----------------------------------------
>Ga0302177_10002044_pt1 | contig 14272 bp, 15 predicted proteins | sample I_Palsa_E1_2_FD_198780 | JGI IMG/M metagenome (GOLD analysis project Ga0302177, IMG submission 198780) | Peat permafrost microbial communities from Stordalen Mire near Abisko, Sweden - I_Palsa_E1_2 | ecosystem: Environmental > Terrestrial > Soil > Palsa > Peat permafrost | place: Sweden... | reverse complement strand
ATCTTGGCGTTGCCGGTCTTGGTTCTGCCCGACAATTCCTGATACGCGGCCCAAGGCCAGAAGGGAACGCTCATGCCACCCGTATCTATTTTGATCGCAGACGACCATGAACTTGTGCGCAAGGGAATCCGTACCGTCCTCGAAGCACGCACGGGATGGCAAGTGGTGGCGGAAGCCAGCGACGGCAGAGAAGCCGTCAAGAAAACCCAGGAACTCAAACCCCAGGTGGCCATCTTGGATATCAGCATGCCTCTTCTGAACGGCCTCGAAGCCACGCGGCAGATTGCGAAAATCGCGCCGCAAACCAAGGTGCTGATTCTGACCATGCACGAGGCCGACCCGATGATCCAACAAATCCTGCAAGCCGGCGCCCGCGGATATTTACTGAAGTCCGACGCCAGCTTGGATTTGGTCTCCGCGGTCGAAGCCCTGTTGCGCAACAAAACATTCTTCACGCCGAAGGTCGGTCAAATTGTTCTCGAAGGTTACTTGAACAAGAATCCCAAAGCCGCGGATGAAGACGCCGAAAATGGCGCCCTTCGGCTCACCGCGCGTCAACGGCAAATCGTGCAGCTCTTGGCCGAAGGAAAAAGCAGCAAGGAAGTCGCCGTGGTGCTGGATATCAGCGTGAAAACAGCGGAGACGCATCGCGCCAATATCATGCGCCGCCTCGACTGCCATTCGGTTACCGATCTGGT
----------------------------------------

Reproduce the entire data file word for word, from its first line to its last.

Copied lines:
>Ga0302177_10002044_pt1 | contig 14272 bp, 15 predicted proteins | sample I_Palsa_E1_2_FD_198780 | JGI IMG/M metagenome (GOLD analysis project Ga0302177, IMG submission 198780) | Peat permafrost microbial communities from Stordalen Mire near Abisko, Sweden - I_Palsa_E1_2 | ecosystem: Environmental > Terrestrial > Soil > Palsa > Peat permafrost | place: Sweden... | reverse complement strand
ATCTTGGCGTTGCCGGTCTTGGTTCTGCCCGACAATTCCTGATACGCGGCCCAAGGCCAGAAGGGAACGCTCATGCCACCCGTATCTATTTTGATCGCAGACGACCATGAACTTGTGCGCAAGGGAATCCGTACCGTCCTCGAAGCACGCACGGGATGGCAAGTGGTGGCGGAAGCCAGCGACGGCAGAGAAGCCGTCAAGAAAACCCAGGAACTCAAACCCCAGGTGGCCATCTTGGATATCAGCATGCCTCTTCTGAACGGCCTCGAAGCCACGCGGCAGATTGCGAAAATCGCGCCGCAAACCAAGGTGCTGATTCTGACCATGCACGAGGCCGACCCGATGATCCAACAAATCCTGCAAGCCGGCGCCCGCGGATATTTACTGAAGTCCGACGCCAGCTTGGATTTGGTCTCCGCGGTCGAAGCCCTGTTGCGCAACAAAACATTCTTCACGCCGAAGGTCGGTCAAATTGTTCTCGAAGGTTACTTGAACAAGAATCCCAAAGCCGCGGATGAAGACGCCGAAAATGGCGCCCTTCGGCTCACCGCGCGTCAACGGCAAATCGTGCAGCTCTTGGCCGAAGGAAAAAGCAGCAAGGAAGTCGCCGTGGTGCTGGATATCAGCGTGAAAACAGCGGAGACGCATCGCGCCAATATCATGCGCCGCCTCGACTGCCATTCGGTTACCGATCTGGT